Who? Tim Möhlmann, MSc Biology
What? Internship on weaver ants for the organic pest control of fruit flies in mangos
Where? International Institute of Tropical Agriculture, Cotonou, Benin
Why? 'I enjoy working with insects'
'Fruit flies are a serious problem on mango plantations; they make 18 to 80 percent of the harvest unmarketable. Pesticides are not effective enough and they are harmful to people and the environment. But fruit flies seem to do less damage when there are weaver ants living in the tree. The ants probably leave a signal scent behind on the mangos, which puts off the fruit flies. During my internship I researched how much of the weaver ant chemical signal is needed for effective pest control and how long the signal stays active. That information can help us use the ants for organic pest control.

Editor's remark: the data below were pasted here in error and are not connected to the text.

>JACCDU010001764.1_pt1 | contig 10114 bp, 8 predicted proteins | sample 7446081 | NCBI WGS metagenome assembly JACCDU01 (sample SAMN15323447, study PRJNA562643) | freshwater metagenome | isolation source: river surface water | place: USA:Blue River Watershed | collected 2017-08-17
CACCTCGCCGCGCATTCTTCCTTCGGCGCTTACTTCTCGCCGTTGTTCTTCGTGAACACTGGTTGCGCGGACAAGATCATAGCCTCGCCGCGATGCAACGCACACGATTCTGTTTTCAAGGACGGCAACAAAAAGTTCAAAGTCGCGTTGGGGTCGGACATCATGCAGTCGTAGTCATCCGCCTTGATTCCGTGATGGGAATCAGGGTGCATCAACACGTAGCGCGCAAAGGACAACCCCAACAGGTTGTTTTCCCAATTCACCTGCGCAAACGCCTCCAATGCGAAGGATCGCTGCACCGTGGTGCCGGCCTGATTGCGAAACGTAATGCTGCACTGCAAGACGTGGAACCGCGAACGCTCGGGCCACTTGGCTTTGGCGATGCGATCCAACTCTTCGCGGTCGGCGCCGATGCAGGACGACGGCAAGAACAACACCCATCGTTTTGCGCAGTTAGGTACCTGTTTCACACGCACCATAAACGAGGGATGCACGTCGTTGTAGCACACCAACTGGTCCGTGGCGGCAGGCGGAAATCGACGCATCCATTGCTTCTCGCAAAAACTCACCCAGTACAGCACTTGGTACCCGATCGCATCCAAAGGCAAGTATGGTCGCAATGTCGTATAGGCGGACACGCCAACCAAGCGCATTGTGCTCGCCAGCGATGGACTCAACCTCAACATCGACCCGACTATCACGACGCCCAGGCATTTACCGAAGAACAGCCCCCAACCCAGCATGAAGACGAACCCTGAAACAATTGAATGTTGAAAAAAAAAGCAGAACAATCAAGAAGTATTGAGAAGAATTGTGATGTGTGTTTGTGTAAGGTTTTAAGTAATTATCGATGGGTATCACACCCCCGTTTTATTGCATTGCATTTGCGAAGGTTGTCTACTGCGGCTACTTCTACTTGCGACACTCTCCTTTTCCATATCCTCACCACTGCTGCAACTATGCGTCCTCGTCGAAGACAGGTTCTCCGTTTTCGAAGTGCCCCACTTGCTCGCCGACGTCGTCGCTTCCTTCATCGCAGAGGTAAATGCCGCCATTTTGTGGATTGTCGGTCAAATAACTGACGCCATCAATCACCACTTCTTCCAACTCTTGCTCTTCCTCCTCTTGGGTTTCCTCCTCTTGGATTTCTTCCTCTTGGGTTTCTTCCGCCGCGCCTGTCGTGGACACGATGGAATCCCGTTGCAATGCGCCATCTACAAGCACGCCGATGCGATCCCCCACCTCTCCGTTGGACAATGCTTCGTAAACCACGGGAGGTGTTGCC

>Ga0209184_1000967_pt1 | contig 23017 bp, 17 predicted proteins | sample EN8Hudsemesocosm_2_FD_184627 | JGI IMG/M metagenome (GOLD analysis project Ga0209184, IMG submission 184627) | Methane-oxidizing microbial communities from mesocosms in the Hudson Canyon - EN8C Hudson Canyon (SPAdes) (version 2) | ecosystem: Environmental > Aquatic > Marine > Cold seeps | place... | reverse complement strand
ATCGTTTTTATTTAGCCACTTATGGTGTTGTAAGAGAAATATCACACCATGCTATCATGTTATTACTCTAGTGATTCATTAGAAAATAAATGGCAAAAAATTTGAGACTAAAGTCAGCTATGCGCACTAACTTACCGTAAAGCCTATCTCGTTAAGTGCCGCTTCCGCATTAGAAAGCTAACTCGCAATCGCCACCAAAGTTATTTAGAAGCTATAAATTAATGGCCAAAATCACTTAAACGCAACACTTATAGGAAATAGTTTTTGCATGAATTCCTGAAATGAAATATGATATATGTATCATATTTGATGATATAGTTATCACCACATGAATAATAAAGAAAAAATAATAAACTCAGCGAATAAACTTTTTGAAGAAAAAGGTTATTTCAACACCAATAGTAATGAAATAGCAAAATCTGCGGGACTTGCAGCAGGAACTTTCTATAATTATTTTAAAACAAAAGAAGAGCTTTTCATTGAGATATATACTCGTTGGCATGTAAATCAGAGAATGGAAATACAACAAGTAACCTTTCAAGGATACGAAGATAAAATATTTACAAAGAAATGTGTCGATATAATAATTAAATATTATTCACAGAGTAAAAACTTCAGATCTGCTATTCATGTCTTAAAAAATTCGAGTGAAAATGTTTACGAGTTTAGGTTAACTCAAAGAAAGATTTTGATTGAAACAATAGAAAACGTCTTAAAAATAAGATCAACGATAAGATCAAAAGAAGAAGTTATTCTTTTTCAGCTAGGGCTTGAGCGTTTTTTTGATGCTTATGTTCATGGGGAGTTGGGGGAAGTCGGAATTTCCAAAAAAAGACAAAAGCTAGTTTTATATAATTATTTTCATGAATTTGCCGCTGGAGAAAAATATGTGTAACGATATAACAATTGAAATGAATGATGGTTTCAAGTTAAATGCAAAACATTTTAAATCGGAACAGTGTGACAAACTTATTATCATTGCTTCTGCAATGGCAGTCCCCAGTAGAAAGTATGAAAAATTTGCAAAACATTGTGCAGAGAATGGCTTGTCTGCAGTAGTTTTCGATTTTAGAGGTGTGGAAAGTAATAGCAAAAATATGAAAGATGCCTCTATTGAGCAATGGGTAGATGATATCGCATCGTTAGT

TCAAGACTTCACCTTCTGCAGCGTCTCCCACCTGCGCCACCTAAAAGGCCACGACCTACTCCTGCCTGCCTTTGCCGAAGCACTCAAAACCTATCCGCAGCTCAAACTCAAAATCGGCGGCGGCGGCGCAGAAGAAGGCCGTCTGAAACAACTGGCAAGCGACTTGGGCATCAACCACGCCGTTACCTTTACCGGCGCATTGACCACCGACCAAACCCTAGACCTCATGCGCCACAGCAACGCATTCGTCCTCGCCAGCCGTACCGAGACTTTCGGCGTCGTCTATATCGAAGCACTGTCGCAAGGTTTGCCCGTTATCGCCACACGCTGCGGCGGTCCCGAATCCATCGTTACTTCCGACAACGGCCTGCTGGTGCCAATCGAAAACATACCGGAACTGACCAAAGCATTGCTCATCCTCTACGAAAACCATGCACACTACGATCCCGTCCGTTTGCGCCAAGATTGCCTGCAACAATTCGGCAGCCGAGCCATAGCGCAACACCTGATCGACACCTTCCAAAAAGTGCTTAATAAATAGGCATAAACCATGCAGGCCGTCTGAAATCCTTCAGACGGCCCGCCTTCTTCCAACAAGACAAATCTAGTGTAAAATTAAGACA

The Beninese are cheerful people. They always greet you on the streets with a 'bonjour'. The children there always wanted to shake my hand, not to get money but because I was a "jovo" (white person). It sometimes felt like a celebrity when they ran towards me shouting, "jovo, jovo".
I visited Quidah with a German lad from my complex. Quidah is the voodoo capital of the world, a place from which slaves used to be sold and shipped. We visited a snake temple and saw the route the slaves used to have to walk before being shipped off to Brazil. You get a lump in your throat when you walk around there and think of all those who went to their deaths there. A belief in voodoo is often combined with a Christian faith in Benin. There are also many Muslims, but there are no clashes. I did not feel unsafe for a single moment. I think that is because many people believe in voodoo: what you do to someone else you will get back. TM